It’s now 101 days to the long-awaited Tokyo Olympics. The uncertainties and delay in staging of the 2020 Games, and the impact of the coronavirus pandemic on training, qualification processes and mobility, means that for Pacific islands athletes, just making it to Japan will be a feat in itself.
Globally, 61% of the athlete quota places have already been allocated. 25% will be assigned during the remaining qualification period, which will run until 29 June; and the final 14% of athletes will be selected through rankings as per the respective qualification system for each sport.
Samoa boxers Marion Faustino Ah Tong and Tupuola Ato Plodzicki-Faoagali are the most recent Pacific island qualifiers for Japan, joining athletes in rugby, weightlifting, canoeing, and wrestling amongst other sports. Qualification processes continue in other disciplines, including athletics, swimming, judo, archery, and beach volleyball, where Vanuatu’s women stand a chance of qualifying.
Once they get to Japan, the athletes’ experience will be very different from previous games, says Oceania National Olympic Committees (ONOC) President Dr Robin Mitchell.
For a start, there will be no international spectators although how this applies to many national dignitaries—heads of states and sports minister who traditionally attend the Olympics—is unclear. They booked years ago, and Dr Mitchell says the hefty deposits they paid at that time are non-refundable.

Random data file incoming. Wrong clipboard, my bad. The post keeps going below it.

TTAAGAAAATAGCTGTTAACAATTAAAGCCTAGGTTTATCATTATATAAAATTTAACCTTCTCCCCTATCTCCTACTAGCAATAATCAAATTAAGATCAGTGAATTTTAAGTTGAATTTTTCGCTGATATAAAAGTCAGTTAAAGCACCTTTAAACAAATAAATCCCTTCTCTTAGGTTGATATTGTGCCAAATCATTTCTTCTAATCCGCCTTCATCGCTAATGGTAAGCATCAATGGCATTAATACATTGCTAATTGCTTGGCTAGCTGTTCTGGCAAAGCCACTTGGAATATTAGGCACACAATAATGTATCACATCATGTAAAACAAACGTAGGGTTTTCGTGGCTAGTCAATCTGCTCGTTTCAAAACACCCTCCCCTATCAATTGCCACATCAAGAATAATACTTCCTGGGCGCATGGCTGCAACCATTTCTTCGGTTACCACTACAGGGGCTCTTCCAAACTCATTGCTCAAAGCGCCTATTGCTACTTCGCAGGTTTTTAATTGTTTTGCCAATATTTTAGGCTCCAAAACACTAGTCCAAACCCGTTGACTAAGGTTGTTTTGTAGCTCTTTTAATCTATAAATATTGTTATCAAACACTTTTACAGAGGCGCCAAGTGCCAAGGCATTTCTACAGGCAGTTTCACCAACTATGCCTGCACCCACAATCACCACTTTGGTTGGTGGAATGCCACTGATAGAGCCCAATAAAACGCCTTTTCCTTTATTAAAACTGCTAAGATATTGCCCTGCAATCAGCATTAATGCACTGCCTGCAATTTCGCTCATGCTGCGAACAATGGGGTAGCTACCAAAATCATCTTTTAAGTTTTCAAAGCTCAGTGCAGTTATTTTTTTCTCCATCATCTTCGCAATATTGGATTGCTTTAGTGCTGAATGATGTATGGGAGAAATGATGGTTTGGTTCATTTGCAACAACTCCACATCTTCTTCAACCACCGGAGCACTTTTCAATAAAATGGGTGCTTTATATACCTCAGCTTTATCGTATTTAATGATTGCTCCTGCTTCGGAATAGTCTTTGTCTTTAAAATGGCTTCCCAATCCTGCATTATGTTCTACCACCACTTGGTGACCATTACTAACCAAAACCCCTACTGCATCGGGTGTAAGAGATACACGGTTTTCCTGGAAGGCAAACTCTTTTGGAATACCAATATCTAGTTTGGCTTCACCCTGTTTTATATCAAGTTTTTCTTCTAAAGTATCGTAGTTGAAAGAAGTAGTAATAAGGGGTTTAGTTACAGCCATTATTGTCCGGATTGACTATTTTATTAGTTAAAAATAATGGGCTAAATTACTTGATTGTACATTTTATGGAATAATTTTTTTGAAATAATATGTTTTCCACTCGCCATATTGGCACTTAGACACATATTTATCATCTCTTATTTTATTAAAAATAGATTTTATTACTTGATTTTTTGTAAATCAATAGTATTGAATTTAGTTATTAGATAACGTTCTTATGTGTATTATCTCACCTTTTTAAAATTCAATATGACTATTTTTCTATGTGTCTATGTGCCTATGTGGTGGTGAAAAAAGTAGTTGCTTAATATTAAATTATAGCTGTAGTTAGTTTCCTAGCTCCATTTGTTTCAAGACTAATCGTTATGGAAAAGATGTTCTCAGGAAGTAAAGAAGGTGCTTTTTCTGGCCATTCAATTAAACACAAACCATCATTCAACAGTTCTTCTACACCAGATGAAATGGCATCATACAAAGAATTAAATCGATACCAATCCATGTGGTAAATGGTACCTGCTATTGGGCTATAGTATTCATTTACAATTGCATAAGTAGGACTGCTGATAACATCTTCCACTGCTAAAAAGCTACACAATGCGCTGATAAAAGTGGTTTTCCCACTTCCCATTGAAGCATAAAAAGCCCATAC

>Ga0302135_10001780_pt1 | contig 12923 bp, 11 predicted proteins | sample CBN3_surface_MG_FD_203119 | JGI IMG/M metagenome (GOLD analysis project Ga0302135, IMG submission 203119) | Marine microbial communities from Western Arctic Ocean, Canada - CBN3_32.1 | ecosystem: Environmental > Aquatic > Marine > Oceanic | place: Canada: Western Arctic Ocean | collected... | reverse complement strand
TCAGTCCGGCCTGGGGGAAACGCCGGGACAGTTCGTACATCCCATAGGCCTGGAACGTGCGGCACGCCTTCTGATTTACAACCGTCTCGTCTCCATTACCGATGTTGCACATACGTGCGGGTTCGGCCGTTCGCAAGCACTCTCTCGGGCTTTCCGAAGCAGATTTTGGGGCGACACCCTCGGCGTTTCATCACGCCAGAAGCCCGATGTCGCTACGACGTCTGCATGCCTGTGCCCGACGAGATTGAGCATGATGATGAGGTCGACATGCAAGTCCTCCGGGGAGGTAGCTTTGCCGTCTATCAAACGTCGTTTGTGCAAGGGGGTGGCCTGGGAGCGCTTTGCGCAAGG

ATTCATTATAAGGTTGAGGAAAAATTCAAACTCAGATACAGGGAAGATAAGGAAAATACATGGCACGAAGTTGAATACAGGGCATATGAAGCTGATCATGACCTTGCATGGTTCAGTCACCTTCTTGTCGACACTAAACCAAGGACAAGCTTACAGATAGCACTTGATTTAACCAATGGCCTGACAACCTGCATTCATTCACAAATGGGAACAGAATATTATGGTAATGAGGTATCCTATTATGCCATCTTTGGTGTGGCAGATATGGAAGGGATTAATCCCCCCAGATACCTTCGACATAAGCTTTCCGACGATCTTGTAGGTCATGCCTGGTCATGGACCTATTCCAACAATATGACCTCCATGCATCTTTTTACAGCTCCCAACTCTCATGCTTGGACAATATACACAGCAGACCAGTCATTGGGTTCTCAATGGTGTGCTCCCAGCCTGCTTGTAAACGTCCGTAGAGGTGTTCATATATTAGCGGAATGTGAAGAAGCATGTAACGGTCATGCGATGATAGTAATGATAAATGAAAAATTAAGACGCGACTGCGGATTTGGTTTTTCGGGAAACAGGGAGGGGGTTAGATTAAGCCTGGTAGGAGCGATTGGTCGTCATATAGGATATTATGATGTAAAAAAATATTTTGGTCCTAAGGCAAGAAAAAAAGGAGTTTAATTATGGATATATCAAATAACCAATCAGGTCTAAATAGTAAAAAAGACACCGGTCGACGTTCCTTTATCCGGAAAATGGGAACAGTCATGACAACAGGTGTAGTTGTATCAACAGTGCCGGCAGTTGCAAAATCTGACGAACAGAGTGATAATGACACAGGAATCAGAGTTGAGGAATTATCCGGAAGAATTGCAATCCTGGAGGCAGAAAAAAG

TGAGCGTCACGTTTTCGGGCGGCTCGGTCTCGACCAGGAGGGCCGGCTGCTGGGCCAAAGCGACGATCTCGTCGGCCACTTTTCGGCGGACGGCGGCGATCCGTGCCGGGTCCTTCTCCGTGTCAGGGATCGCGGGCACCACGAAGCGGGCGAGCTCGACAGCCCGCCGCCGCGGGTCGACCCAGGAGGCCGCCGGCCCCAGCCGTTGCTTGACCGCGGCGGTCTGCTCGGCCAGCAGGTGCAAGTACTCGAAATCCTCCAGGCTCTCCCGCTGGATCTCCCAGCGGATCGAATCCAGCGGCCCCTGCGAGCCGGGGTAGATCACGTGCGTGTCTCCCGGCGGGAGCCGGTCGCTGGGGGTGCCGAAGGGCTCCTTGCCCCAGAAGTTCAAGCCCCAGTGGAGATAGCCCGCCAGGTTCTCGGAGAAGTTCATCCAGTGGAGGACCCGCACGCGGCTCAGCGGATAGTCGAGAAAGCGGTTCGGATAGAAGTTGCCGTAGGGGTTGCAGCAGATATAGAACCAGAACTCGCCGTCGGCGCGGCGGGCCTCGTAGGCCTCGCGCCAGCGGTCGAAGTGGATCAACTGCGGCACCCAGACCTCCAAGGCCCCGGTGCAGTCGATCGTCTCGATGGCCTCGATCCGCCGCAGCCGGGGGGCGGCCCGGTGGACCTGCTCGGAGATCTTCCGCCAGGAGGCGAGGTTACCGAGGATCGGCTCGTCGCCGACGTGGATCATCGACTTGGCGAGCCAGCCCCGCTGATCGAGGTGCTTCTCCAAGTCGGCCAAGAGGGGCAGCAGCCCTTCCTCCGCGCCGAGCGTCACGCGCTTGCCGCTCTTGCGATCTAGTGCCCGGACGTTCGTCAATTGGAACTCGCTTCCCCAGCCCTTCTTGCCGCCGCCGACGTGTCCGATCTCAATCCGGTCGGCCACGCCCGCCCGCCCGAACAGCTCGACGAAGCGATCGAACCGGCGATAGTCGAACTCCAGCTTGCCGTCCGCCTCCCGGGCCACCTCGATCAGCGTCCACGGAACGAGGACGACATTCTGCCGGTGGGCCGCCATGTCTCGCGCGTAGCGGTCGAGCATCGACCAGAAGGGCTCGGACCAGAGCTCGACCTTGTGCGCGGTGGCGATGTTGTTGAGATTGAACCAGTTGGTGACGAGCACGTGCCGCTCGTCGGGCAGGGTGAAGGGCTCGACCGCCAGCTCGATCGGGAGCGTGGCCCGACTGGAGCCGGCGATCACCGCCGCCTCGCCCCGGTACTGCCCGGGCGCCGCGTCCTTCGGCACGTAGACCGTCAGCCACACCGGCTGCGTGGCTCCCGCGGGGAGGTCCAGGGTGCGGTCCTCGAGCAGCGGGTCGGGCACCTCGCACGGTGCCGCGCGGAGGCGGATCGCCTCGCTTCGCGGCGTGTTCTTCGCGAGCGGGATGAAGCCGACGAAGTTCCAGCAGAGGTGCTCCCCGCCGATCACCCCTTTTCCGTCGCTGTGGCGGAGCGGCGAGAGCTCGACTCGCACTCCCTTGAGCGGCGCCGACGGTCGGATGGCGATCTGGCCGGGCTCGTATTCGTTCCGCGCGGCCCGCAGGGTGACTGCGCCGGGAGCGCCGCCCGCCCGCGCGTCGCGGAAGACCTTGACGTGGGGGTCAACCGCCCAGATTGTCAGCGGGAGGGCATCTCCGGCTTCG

Olympics playbooks lay out requirements for travel and participation in Japan. They will continue to be refined as the Games near, but Dr Mitchell is confident Pacific island delegations will be compliant, as “it’s fairly close to what we are practicing in the Western Pacific,” and follows WHO advice, noting that the region is used to dealing with health outbreaks and natural disasters.
Athletes and officials in Japan will need to keep a diary of their movements, will have to use Games rather than public transport, and will follow an activation plan if they do test positive for COVID.
“Our training centre pre-games is Fukuoka and [it]has direct flights. But for Games time, they would prefer to fly to Tokyo because they have specified lanes to go through, straight into the bus, to the village,” Dr Mitchell says.
“Once you get to Tokyo, there’s quite a lot of changes in the sense that the Games Village will probably at the most only be up to a third full…You cannot go to a village until four days before your event. And then two days after you have to leave the village and Tokyo as well.”
“For us the big unknown is, how are we going to get there? And how do we get back again?” Dr Mitchell says. ONOC is looking at charter flights and one option is to use Nadi and Guam as staging points, where Pacific athletes can meet and then travel together.
ONOC has provided training and funding as part of the Olympics build-up, but also as part of sports and sports management/training development more broadly. This training series has been delivered online, from basic courses in meeting processes and book-keeping to Masters levels programs.
“We’re getting quite smart at doing webinars and stuff like that…and Oceania tends to pilot a lot of projects,” Dr Mitchell says.